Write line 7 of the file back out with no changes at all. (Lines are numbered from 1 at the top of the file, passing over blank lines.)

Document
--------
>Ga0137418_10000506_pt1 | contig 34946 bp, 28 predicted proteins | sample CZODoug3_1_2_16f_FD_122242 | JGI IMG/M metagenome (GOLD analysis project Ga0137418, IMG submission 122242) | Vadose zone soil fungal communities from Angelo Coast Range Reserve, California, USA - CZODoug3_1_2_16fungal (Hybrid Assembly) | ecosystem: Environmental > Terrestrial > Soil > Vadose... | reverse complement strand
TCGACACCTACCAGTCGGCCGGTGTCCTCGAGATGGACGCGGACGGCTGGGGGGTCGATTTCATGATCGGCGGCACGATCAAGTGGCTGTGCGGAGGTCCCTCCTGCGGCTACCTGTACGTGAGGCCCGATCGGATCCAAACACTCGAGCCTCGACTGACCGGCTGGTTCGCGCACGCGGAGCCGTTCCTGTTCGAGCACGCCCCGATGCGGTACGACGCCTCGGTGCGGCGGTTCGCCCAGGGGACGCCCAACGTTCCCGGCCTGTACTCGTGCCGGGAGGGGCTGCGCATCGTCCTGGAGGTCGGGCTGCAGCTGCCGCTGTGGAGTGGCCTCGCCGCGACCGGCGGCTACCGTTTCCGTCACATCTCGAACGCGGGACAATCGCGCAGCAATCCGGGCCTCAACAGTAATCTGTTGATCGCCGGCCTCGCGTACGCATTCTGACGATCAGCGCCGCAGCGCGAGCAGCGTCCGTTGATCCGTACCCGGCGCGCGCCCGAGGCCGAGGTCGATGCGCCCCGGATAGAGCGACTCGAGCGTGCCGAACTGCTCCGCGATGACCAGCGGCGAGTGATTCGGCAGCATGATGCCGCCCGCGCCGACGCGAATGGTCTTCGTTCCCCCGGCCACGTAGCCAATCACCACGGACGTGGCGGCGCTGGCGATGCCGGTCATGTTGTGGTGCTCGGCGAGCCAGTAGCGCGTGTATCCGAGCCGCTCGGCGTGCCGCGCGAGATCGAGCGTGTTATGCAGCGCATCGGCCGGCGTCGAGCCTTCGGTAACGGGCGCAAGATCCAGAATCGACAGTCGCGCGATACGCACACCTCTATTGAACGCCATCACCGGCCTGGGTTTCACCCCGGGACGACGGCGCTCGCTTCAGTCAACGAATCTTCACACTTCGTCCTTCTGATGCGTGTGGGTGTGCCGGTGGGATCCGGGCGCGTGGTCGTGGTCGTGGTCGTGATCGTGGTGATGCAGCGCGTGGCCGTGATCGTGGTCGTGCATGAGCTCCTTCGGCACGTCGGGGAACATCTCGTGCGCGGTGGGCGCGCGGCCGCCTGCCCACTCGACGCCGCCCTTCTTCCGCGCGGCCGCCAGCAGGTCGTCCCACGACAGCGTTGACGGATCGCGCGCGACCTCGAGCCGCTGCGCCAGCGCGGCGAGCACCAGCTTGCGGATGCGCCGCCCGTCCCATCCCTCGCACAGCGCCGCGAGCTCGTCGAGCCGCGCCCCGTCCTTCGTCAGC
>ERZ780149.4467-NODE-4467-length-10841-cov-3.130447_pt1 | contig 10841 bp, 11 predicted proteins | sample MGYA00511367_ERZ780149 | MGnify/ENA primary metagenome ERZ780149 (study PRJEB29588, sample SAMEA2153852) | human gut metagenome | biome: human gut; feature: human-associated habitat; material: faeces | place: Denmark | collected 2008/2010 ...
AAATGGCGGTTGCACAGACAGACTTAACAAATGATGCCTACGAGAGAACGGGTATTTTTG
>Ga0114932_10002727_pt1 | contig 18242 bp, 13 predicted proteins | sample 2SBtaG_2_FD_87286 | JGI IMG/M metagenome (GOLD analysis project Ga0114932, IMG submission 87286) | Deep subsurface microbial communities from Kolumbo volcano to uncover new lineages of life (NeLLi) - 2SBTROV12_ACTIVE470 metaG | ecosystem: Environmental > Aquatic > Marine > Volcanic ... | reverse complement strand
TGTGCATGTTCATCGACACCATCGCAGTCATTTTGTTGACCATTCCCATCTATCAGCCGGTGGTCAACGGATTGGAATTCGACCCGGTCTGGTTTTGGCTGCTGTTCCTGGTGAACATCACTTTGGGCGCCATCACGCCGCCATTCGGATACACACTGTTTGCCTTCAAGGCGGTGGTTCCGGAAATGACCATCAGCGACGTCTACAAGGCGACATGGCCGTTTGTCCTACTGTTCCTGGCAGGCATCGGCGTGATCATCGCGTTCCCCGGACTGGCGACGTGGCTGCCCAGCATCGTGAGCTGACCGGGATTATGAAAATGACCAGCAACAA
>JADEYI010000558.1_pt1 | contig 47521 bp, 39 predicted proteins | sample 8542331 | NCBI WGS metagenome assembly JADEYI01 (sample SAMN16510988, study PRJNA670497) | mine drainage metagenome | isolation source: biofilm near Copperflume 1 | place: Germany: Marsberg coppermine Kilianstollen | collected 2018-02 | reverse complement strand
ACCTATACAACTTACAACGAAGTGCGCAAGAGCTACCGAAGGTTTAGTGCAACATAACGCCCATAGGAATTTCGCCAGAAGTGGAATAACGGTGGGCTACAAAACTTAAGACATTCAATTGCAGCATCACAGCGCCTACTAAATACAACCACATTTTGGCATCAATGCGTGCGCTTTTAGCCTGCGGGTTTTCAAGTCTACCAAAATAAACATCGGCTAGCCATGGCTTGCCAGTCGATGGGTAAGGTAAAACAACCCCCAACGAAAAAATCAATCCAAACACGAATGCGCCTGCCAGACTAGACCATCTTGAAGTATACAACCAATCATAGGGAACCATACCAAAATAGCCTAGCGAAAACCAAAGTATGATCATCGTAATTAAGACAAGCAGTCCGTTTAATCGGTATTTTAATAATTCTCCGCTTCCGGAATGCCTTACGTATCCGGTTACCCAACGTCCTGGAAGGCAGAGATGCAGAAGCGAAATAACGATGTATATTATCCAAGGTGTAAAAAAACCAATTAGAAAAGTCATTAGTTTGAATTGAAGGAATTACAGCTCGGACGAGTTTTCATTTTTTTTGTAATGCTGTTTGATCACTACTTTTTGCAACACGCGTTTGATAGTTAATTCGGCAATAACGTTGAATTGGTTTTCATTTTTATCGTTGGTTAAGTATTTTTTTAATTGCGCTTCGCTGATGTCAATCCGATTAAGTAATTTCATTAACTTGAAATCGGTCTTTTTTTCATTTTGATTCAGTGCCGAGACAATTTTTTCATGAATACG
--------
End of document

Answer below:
>JADEYI010000558.1_pt1 | contig 47521 bp, 39 predicted proteins | sample 8542331 | NCBI WGS metagenome assembly JADEYI01 (sample SAMN16510988, study PRJNA670497) | mine drainage metagenome | isolation source: biofilm near Copperflume 1 | place: Germany: Marsberg coppermine Kilianstollen | collected 2018-02 | reverse complement strand